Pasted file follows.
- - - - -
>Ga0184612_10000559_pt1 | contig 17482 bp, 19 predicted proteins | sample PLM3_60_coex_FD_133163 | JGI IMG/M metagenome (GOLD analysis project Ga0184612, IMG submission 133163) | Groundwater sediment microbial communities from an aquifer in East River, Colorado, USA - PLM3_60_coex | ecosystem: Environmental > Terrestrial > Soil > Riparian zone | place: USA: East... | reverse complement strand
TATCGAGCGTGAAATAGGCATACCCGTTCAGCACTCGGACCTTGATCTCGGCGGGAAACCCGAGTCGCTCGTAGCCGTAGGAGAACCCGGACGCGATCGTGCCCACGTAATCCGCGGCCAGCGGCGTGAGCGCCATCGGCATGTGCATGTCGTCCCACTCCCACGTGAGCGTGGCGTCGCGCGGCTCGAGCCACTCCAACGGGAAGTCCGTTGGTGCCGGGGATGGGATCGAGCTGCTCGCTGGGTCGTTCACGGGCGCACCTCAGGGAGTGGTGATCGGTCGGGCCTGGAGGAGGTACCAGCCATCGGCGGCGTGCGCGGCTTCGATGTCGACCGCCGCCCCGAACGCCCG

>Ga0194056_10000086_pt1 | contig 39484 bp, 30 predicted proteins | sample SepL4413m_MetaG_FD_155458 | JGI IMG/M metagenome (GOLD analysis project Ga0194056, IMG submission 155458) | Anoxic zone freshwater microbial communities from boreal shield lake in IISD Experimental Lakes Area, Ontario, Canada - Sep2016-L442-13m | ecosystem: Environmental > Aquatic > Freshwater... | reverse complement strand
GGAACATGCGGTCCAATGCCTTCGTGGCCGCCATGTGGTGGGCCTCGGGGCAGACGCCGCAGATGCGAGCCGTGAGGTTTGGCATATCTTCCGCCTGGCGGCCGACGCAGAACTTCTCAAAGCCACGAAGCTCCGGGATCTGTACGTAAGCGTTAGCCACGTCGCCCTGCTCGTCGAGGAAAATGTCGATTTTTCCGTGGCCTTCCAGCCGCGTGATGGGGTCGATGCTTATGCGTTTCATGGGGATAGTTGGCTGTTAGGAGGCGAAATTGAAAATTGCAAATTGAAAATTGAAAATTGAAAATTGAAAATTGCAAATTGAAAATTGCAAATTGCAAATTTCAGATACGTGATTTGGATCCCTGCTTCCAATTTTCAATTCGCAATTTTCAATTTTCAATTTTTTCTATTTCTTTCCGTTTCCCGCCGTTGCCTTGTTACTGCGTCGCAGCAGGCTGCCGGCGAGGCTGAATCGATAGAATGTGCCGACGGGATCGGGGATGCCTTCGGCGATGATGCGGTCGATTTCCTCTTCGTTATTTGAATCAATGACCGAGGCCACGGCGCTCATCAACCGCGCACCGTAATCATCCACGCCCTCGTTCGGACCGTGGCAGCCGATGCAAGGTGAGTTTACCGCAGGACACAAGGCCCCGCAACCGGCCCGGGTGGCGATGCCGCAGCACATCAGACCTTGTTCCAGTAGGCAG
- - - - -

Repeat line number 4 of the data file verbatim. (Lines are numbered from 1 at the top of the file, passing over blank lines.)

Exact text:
GGAACATGCGGTCCAATGCCTTCGTGGCCGCCATGTGGTGGGCCTCGGGGCAGACGCCGCAGATGCGAGCCGTGAGGTTTGGCATATCTTCCGCCTGGCGGCCGACGCAGAACTTCTCAAAGCCACGAAGCTCCGGGATCTGTACGTAAGCGTTAGCCACGTCGCCCTGCTCGTCGAGGAAAATGTCGATTTTTCCGTGGCCTTCCAGCCGCGTGATGGGGTCGATGCTTATGCGTTTCATGGGGATAGTTGGCTGTTAGGAGGCGAAATTGAAAATTGCAAATTGAAAATTGAAAATTGAAAATTGAAAATTGCAAATTGAAAATTGCAAATTGCAAATTTCAGATACGTGATTTGGATCCCTGCTTCCAATTTTCAATTCGCAATTTTCAATTTTCAATTTTTTCTATTTCTTTCCGTTTCCCGCCGTTGCCTTGTTACTGCGTCGCAGCAGGCTGCCGGCGAGGCTGAATCGATAGAATGTGCCGACGGGATCGGGGATGCCTTCGGCGATGATGCGGTCGATTTCCTCTTCGTTATTTGAATCAATGACCGAGGCCACGGCGCTCATCAACCGCGCACCGTAATCATCCACGCCCTCGTTCGGACCGTGGCAGCCGATGCAAGGTGAGTTTACCGCAGGACACAAGGCCCCGCAACCGGCCCGGGTGGCGATGCCGCAGCACATCAGACCTTGTTCCAGTAGGCAG